The recovery process starts by identifying ways the troubled business might regain control of its cash flows. After working with the business to establish a daily cash budget to stop the immediate bleeding, a financial expert can determine which form of bankruptcy is more appropriate — Chapter 7 (liquidation) or Chapter 11 (reorganization). There might also be a third option: Take steps to avoid bankruptcy altogether.
The expert can develop financial projections for several reorganization options, including best-, probable- and worst-case scenarios. Using a Z-score formula, he or she begins to assess a struggling company’s financial strength and estimate the risk and probability of whether the business will go bankrupt.
When a company’s liquidation value exceeds going concern value, most experts recommend that it consider filing for Chapter 7 bankruptcy protection. Liquidation value is often seen as a “floor” for a company’s value. For insolvent businesses that can’t pay their debts, a financial expert might act as a court-appointed receiver and turnaround consultant who can facilitate the liquidation process — including winding down operations and paying out creditors in order of legal preference.
If, on the other hand, a Chapter 11 filing is deemed appropriate, a financial expert can help “sell” a reorganization strategy, such as debt forgiveness and restructuring, to lenders and other creditors. Due to the tight credit market and recent conservatism of lenders, many loans are overcollateralized. By appraising assets (including inventory, equipment and receivables), a valuation expert can assist in renegotiating working capital covenants. As debt terms are eased, cash can be freed up.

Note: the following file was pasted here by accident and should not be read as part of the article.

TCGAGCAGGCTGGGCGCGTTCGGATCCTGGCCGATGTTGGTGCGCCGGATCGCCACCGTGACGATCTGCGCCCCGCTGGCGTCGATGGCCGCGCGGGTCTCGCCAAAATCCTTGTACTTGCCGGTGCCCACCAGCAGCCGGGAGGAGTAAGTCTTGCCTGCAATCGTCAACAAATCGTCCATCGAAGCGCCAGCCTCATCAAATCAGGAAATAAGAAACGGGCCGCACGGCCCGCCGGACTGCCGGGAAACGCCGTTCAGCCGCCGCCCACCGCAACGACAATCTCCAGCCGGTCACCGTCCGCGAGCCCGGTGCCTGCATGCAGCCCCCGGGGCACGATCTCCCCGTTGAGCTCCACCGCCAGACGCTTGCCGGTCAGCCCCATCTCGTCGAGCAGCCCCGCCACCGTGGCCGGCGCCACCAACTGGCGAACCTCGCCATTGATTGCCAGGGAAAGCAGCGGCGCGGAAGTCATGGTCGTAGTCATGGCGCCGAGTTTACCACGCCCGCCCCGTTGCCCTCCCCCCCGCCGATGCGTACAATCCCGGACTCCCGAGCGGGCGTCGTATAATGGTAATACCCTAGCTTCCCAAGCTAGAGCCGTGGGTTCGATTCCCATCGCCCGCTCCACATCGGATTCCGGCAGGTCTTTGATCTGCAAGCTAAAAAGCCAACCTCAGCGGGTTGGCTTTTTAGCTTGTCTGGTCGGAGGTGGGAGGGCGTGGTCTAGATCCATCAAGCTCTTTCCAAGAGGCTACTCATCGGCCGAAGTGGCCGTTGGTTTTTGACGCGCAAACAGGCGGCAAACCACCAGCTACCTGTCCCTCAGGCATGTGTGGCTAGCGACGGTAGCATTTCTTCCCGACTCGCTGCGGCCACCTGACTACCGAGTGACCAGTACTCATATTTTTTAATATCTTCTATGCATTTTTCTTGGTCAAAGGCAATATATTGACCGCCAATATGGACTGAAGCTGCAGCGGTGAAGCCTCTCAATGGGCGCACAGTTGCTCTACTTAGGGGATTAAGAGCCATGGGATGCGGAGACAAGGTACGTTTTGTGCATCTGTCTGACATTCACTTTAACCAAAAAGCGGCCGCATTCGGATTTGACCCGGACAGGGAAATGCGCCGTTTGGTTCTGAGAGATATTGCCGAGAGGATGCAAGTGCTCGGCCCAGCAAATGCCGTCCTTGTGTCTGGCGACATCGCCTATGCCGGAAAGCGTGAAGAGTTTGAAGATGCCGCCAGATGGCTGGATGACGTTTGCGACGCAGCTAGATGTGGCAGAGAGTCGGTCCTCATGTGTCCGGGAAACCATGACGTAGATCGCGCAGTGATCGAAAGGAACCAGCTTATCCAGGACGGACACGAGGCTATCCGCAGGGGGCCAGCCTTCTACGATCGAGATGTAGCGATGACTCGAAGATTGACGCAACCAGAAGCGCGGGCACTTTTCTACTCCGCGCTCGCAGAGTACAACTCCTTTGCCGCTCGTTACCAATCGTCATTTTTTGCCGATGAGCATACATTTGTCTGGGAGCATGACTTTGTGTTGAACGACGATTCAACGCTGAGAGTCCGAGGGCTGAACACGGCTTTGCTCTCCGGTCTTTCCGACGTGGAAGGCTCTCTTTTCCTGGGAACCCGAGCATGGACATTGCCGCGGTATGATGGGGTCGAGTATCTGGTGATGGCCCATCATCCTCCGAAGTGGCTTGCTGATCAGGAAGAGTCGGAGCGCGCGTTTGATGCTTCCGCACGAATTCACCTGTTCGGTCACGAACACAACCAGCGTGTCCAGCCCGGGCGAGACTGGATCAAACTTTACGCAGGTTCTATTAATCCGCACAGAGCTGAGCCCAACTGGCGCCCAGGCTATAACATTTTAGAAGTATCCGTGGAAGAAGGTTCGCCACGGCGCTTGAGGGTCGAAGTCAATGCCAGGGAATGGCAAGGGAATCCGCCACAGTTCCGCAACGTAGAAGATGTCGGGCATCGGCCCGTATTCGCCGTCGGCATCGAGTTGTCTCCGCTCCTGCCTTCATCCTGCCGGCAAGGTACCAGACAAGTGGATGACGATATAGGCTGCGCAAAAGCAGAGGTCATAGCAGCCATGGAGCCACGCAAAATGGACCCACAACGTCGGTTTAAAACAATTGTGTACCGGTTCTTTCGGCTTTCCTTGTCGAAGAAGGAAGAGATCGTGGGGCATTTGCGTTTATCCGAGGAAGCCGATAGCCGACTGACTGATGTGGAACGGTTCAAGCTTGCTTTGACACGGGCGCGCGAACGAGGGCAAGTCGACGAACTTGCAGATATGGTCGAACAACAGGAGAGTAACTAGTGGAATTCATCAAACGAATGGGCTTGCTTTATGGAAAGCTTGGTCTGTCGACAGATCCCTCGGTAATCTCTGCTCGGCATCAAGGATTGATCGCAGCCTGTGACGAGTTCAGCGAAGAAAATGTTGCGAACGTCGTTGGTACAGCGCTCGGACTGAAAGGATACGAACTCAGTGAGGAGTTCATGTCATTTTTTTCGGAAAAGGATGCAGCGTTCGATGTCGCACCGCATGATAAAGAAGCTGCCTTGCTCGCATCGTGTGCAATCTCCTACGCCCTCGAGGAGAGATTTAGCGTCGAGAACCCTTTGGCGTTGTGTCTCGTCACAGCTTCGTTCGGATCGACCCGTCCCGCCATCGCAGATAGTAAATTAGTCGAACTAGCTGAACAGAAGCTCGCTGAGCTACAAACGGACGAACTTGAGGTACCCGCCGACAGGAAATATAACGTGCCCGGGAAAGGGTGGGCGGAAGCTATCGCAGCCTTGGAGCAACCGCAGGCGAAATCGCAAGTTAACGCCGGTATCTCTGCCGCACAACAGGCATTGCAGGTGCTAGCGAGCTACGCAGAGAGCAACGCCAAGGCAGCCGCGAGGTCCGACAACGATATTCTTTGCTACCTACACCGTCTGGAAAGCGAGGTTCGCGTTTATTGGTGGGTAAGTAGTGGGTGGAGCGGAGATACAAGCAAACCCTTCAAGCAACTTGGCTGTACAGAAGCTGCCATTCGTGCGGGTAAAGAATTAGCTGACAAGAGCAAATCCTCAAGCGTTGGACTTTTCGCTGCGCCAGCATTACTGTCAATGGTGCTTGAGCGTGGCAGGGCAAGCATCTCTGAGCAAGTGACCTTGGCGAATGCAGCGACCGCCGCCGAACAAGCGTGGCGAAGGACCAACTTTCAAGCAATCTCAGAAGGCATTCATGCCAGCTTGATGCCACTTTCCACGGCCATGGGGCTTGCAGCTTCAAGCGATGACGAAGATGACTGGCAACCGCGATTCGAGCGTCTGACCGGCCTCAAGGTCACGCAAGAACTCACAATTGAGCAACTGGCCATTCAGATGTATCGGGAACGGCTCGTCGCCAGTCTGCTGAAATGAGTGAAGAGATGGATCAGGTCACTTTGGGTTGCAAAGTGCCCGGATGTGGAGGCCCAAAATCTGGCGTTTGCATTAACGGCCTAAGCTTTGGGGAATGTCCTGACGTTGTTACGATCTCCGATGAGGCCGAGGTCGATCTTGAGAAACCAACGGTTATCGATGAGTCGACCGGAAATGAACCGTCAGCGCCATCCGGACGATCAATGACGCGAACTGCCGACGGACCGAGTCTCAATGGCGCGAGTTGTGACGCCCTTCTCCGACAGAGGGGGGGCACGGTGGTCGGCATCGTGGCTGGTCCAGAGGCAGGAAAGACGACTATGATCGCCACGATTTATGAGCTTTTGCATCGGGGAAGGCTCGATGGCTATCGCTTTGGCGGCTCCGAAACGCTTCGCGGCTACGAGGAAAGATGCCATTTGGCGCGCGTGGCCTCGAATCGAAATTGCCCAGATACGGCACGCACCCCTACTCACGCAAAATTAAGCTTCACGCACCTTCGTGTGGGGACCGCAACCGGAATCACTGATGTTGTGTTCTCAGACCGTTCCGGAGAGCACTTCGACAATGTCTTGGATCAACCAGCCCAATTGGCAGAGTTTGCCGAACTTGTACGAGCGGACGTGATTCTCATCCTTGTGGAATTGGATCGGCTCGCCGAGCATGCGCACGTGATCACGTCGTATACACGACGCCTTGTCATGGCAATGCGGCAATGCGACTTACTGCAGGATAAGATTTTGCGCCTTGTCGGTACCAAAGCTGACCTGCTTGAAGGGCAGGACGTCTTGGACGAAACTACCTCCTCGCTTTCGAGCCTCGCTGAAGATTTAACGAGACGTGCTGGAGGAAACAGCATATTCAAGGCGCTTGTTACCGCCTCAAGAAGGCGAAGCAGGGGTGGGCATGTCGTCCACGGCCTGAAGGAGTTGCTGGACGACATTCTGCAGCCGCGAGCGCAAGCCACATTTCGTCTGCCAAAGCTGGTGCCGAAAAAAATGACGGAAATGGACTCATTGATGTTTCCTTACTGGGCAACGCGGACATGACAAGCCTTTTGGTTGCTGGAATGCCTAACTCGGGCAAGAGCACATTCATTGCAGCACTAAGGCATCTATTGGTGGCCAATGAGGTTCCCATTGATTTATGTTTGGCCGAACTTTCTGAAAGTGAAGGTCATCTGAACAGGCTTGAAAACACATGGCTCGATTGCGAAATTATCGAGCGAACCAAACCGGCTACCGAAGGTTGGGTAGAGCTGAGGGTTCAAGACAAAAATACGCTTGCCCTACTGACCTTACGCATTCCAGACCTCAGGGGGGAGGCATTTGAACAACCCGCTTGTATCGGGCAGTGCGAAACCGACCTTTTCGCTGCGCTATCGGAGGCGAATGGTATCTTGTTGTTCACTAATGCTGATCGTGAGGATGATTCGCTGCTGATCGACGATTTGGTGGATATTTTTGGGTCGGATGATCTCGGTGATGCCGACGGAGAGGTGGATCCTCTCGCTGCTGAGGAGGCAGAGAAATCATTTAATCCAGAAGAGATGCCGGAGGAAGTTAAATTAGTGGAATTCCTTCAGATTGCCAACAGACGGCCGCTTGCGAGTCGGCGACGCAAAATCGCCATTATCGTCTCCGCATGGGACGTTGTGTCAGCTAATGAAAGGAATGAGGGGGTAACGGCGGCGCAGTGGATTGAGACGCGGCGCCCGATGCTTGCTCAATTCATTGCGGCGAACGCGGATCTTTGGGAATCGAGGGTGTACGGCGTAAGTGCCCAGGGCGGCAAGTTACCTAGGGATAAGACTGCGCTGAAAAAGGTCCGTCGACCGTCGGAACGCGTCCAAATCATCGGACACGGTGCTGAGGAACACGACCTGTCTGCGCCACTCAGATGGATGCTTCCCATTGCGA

In some cases, a reorganization might call for divestitures of unprofitable segments, so the company’s owners can refocus on core operations. Or a distressed business might solicit offers to buy the company or its assets. A valuation expert can help your client find potential buyers and evaluate whether divestitures and offers appear reasonable.
When minority shareholders or creditors contest a divestiture or sale, distribution or other transaction, a valuation expert can write a fairness opinion to help demonstrate that management exercised good judgment in analyzing a transaction. Fairness opinions are especially important when transactions involve related parties or if the CFO’s compensation package includes a “golden parachute” clause.
Another unfortunate side effect of financial distress is disputes between controlling and minority shareholders. A valuation expert can help bridge the two sides by objectively estimating what the company and its underlying assets are worth. The expert also can help the parties identify assets that aren’t on the balance sheet — including contingent legal and tax liabilities, customer lists, brand names and business goodwill — and explain the tax implications of buyout terms, such as installment sales and earnouts.
We Can Help
Increased bankruptcy filings are likely in the coming months due to the economic conditions caused by COVID-19, the simplified process for small business Chapter 11 filings under the Small Business Reorganization Act and the temporarily heightened debt limits under the CARES Act. Contact Kirsch CPA Group at 513.858.6040 to get your business back on track.